Rugby Columbia Silences Its Marching Band

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Rugby Billy Witz

In the rich history of marching band transgressions, this was not Stanford’s halftime routine against Brigham Young that poked fun at polygamy and exalted the bond between a man and a woman and a woman and a woman and a woman. Nor was it Rice’s “IX” formation, for Title IX, to mock a sexual assault investigation at Baylor. It was not even Yale’s pants-dropping incident.

No, the sin that caused the banishment of the Columbia University marching band for the entire 2019 football season was … late paperwork.

It had nothing to do, the Columbia administration explained, with the band’s tradition of bursting into the library, trumpets blaring, on the eve of the organic chemistry final. It wasn’t on account of bawdy routines and occasionally crude chants at football games, or fears of what might be in store when Robert K. Kraft, the New England Patriots owner and a Columbia football benefactor, turned up at a game.

No, the university said, the hammer had to come down because the band had failed to submit its application for funding on time. And if these impressionable young people are not held to account, then a deadline becomes nothing more than a two-syllable word, creating a loose thread that threatens to unravel the social fabric.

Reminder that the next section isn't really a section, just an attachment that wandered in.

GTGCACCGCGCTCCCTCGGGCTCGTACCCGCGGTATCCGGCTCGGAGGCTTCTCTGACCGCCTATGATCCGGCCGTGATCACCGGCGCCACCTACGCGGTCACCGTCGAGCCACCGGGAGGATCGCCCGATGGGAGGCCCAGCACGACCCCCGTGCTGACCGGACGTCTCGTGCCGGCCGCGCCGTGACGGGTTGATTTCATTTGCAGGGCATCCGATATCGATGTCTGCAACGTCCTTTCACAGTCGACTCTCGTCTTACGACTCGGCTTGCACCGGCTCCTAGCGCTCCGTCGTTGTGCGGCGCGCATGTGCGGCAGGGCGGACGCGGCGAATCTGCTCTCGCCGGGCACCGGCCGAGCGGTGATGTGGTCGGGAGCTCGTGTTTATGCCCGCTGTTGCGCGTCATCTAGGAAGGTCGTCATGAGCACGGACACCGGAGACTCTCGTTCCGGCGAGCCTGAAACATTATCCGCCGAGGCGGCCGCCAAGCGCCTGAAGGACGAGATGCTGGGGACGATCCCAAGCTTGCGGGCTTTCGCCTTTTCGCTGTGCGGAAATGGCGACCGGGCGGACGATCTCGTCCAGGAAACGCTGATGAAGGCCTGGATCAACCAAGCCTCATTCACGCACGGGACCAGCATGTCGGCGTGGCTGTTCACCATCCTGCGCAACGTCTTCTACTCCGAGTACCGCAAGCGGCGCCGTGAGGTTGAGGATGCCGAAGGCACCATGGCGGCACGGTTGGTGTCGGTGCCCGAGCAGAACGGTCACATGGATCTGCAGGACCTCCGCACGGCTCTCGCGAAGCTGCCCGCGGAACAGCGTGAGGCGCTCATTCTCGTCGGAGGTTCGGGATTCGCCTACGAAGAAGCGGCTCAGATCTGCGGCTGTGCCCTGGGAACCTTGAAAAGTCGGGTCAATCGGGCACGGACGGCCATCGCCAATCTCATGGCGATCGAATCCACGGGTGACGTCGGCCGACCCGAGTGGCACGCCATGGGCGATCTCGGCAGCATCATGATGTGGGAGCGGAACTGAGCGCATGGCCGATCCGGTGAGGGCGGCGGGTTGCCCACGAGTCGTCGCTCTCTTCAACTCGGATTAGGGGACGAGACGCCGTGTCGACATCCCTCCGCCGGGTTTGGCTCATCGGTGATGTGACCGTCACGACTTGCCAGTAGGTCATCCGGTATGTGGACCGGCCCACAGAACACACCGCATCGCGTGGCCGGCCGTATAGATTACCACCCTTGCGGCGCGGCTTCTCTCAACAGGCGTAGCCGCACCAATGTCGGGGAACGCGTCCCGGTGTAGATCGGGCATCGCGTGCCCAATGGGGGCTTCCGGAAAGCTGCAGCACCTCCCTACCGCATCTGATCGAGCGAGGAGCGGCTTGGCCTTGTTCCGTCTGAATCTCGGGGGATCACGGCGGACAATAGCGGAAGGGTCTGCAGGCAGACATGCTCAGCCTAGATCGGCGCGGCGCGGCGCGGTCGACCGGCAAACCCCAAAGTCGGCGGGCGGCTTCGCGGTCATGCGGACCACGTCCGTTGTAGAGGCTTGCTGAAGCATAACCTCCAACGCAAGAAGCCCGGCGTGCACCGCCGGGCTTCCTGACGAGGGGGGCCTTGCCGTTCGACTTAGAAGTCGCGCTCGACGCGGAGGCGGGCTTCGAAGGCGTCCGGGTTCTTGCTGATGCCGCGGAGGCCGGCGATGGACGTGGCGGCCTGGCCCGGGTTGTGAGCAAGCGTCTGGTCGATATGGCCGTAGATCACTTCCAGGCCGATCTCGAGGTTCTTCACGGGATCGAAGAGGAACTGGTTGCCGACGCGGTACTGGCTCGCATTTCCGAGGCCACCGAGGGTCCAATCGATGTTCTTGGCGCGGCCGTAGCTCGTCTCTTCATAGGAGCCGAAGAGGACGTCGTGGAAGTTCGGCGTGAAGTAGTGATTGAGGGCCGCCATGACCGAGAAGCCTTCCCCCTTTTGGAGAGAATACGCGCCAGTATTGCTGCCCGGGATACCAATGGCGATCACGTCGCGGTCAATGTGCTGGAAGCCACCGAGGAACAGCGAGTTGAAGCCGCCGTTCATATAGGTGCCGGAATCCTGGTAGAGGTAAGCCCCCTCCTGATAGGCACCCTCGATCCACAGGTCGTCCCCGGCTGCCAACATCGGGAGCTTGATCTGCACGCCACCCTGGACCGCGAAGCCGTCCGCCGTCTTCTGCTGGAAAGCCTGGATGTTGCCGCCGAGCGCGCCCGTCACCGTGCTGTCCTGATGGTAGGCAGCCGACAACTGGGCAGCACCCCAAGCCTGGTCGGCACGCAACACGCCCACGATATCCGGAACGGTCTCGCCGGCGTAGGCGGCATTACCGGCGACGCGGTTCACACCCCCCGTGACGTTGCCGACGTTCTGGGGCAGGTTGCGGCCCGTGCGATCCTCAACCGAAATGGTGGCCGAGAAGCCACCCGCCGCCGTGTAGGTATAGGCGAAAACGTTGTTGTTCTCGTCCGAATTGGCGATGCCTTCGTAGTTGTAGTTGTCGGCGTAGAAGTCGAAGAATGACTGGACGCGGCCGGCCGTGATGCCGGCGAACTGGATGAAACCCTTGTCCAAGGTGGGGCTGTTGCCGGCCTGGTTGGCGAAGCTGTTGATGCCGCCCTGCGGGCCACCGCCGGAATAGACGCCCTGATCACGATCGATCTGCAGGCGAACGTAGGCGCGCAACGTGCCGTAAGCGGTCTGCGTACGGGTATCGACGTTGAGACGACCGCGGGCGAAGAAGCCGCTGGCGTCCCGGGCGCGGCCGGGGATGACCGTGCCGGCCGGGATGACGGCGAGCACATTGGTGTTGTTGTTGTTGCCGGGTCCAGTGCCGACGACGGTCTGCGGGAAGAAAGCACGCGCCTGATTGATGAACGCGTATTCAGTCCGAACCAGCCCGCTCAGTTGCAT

“They were reminded repeatedly of deadlines during the 2019 spring semester for applying for recognition,” the university said in a statement. “Nevertheless, CUMB failed to meet the application deadlines of our student governing boards, bringing us to the current situation.”

And here was the situation on Saturday at Robert K. Kraft Field at Lawrence A. Wien Stadium at Baker Athletics Complex at the northern tip of Manhattan: Columbia band members in the stands, instrument-less, for the home opener, while their replacement, a high school band from Staten Island, dutifully played “Roar, Lion, Roar.”

Sam Losee, a sophomore English major, said it was sad and held up a sign that read, “Ask me where my trombone is?” (This was a metaphor; she plays the xylophone.)

“It’s like being Roar-ee without a costume,” she said, referring to the team mascot.

The band was notified last Wednesday by Peter Pilling, the athletic director, that it would be prohibited from performing this season and that any member who tried to play an instrument at a game or to disrupt activities would be subject to discipline.

This was no joke. One student had a flute confiscated upon entering the stadium, and another had drumsticks taken away. Security did allow a cardboard trombone.

“This is part of a broader move at Columbia to make the band more sanitized, more corporate,” Samantha Rowan, the president of the Columbia University Band Alumni Association, said of the ban, w

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